FEATURE: Exploring the link between effective leadership and commercialization, the GFA way

0
157
18 of the 20 GFA Sponsors
18 of the 20 GFA Sponsors

The Ghana Football Association on Thursday announced yet another sponsorship agreement with automobile company Tanink Ghana.

This follows similar announcements last week with telecommunication giants MTN, state-owned oil company Goil and Uber, a global transport company.

At present, 20 sponsors are in the books of the GFA. Four of these sponsors – namely; Puma, Startimes, Nasco and MTN (for the FA Cup) – were already in place when this GFA administration under Kurt E.S Okraku took office in 2019.

This means, a whopping 16 have been brought on board over a three-year period with the prospect of more to come as evidenced by current happenings.

This however was not the case a few years ago. The GFA’s image had been badly damaged by the effects of the ‘Number 12’ scandal.

The plight of the GFA was further worsened by the emergence of Covid-19 whose effects took a direct toll on corporate finances.

What then has changed? Why are corporate bodies waiting in line to partner the local football governing body which was once branded as a ‘criminal organisation’ by former Attorney General of Ghana, Gloria Akuffo?

“It’s leadership,” the GFA’s Director of Marketing Jamil Maraby responded.

“Whenever we engage prospective partners, the feedback is always positive. People see that they are dealing with quality.

“The sponsors always tell me, the manner in which we do our things, especially the careful strategies we deploy to project their brand is one of the best.

“It all boils down to leadership. They see that we’re credible, we’re transparent and we know exactly how to do our jobs.”

See also  GFA Congress - A private firm to audit GFA accounts

Jamil Maraby was one of the first appointments made when Okraku took over as President of the GFA in 2019.

Aside the solid academic credentials of Maraby, it is his experience in the field that clearly made him the obvious candidate for the position.

“I started off by owning my own football club when I was just 16,” he said in recounting how it all started.

“Then after high school I remember clearly, I got my first major break when I worked under the late coach Sam Arday in setting up Feyenoord Academy. I was involved. I saw everything from how to set up an academy from the scratch.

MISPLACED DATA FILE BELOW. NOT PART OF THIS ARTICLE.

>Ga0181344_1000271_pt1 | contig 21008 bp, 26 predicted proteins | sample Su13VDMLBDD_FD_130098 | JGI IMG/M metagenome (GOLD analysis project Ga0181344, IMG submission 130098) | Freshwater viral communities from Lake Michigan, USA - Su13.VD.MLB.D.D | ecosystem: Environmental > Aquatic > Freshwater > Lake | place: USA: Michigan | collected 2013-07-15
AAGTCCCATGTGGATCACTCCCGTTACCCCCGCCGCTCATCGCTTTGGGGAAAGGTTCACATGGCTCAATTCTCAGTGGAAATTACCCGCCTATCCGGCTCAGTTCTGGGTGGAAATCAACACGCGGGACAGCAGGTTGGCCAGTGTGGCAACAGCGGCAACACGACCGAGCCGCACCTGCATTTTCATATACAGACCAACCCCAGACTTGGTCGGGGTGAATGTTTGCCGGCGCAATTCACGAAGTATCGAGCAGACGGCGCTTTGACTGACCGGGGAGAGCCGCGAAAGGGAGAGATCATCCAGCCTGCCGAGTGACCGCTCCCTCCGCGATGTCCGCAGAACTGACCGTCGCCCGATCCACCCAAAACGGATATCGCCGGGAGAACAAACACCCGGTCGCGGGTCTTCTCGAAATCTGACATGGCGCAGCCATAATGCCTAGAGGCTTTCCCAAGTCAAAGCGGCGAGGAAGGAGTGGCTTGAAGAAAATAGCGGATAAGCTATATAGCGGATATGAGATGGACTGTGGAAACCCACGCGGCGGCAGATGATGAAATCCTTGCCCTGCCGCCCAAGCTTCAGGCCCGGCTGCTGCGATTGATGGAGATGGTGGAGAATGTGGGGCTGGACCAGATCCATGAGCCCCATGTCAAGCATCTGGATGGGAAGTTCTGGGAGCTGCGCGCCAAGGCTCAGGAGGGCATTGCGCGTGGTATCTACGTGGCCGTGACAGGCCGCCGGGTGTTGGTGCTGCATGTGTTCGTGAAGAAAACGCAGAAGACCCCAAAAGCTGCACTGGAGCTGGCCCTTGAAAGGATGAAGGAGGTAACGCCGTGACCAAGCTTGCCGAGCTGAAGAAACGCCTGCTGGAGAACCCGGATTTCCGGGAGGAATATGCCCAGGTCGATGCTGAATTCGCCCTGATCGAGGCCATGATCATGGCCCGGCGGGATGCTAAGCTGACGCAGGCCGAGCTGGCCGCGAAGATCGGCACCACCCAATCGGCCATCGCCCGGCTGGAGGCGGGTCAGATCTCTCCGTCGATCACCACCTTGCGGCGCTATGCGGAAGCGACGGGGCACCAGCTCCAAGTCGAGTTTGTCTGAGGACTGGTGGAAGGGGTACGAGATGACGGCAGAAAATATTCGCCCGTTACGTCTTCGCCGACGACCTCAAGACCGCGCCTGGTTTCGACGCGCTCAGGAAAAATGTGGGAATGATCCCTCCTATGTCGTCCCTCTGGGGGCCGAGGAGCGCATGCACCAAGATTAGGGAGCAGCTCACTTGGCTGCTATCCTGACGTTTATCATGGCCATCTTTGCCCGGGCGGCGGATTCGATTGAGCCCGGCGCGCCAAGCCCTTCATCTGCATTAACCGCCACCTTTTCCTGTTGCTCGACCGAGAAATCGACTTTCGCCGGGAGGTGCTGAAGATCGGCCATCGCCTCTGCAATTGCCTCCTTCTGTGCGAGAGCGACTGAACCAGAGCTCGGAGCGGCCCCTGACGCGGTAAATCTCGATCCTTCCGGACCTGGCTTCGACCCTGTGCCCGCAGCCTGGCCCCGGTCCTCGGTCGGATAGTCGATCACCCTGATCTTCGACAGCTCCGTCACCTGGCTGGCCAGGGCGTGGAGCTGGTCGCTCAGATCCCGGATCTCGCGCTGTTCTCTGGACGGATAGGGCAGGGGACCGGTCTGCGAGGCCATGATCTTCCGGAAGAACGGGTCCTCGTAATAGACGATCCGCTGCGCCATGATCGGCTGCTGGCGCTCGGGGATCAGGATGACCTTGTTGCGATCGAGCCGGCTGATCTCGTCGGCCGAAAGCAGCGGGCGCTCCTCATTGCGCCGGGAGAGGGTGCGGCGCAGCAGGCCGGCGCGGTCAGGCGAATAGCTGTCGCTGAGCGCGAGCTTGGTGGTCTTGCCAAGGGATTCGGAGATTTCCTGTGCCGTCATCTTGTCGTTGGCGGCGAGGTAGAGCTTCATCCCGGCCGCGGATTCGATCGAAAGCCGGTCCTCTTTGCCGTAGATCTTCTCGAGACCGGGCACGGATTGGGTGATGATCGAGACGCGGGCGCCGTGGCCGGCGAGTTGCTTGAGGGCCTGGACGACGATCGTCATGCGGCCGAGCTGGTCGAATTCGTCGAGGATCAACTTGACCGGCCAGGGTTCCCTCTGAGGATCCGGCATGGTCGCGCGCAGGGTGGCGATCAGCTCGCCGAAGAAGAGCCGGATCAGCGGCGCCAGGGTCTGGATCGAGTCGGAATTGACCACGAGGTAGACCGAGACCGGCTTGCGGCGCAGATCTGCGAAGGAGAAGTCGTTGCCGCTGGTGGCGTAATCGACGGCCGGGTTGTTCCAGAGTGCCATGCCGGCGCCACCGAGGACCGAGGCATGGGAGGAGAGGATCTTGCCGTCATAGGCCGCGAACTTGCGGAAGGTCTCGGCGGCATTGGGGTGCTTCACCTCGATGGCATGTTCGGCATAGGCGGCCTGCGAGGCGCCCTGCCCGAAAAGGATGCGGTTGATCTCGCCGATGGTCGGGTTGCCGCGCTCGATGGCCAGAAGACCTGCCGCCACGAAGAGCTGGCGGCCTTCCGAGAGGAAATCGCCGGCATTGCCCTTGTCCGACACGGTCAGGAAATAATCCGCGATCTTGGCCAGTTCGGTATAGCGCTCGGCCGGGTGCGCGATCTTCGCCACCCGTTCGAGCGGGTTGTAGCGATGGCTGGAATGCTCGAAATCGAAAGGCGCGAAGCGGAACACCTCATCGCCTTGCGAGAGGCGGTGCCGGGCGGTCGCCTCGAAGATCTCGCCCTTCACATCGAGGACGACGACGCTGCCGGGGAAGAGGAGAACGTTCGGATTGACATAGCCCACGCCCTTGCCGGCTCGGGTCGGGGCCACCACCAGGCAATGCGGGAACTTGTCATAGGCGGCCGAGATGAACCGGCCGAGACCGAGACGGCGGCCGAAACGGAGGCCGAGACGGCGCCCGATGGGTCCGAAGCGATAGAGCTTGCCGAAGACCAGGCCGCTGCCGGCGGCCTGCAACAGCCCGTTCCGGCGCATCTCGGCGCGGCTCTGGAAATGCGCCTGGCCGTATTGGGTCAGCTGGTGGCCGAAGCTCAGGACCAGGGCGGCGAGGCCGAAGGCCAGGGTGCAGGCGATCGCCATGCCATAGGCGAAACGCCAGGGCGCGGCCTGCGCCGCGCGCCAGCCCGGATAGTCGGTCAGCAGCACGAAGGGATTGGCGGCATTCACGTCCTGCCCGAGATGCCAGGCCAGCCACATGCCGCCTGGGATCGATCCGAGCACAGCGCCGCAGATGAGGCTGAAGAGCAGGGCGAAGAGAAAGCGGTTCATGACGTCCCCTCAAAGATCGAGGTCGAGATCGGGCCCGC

“Then Abedi Pele invited me to come manage his club when he retired and that also gave me some really vital experience. He was one of the prominent people involved in successfully brining the World Cup to Africa in 2010 and my close association with him meant that I got involved.

“I got exposed further and I met people in FIFA. I sometimes offered to pay for my own expenses to be part of some events of FIFA so I could just learn.”

Jamil Maraby had stints with Liberty Professionals during which time he brokered the memorable sponsorship deal with Panasonic for the Dansoman-based club.

He also worked around Ghana’s hosting of the 2008 Africa Cup of Nations where he was directly involved in winning the bid for the firm that organized the opening and closing ceremonies of the tournament.

Maraby is also fondly remembered as one of the people responsible for the setting up of the Lizzy Sports Complex – owned by former France captain Marcel Desailly.

See also  Fatawu Issahaku signs for English Premier League side Liverpool FC

There are however general concerns that these numerous sponsorship agreements being secured by the GFA is having very little impact on the well-being of the local clubs.

This, Maraby explains is “because the leadership at the GFA is stronger than the clubs. You see, it must be a bottom-up approach. The clubs need to make investments in areas of commercialization.

“As Director of Marketing I am developing a program, and with approval, intend to hold regular training programs for clubs in this area. But the leadership of the clubs must be involved in this.

“They must know the importance of making such investments as it’ll in the long run inure to their benefits.”

Ghana’s qualification to the 2022 World Cup has clearly proved to be a catalyst on which the GFA is riding on to secure partnerships especially in the past few weeks. And though this is not in doubt, Maraby argues on-field success comes to nothing if you don’t have the right people to capitalize on it.

“The sponsorships we’ve secured didn’t turn up overnight. Some of them are being realized now but has been a result of a process,” he said.

“Of course, when you have such a huge tournament like the World Cup coming up, a lot more people want to be associated with it but it is important to make the right approaches.

“Some of the ones we’ve secured has been as a result of how we’ve treated the ones we secured earlier. They are the ones who even tell their other colleagues to come and sponsor us since they’ve noticed the changes in how we operate.

See also  Rennes keeper Mendy hopeful over Chelsea move

“The Dinner with the Legends we had recently for instance is bringing us some more sponsors because people in the corporate world were represented and they liked how we projected not only our brand, but that of our existing partners.”

Repositioning of the GFA brand to make it attractive for corporate participation was one of the things Kurt E.S Okraku campaigned on in his bid to become President of the GFA.

Even though the jury is still out there, the facts on the ground clearly suggests he is well on his way towards making good on this promise.

By: Amenu Shardow
(The writer is a Master of Science holder in Sports Management from the Sterling University in Scotland)

LEAVE A REPLY

Please enter your comment!
Please enter your name here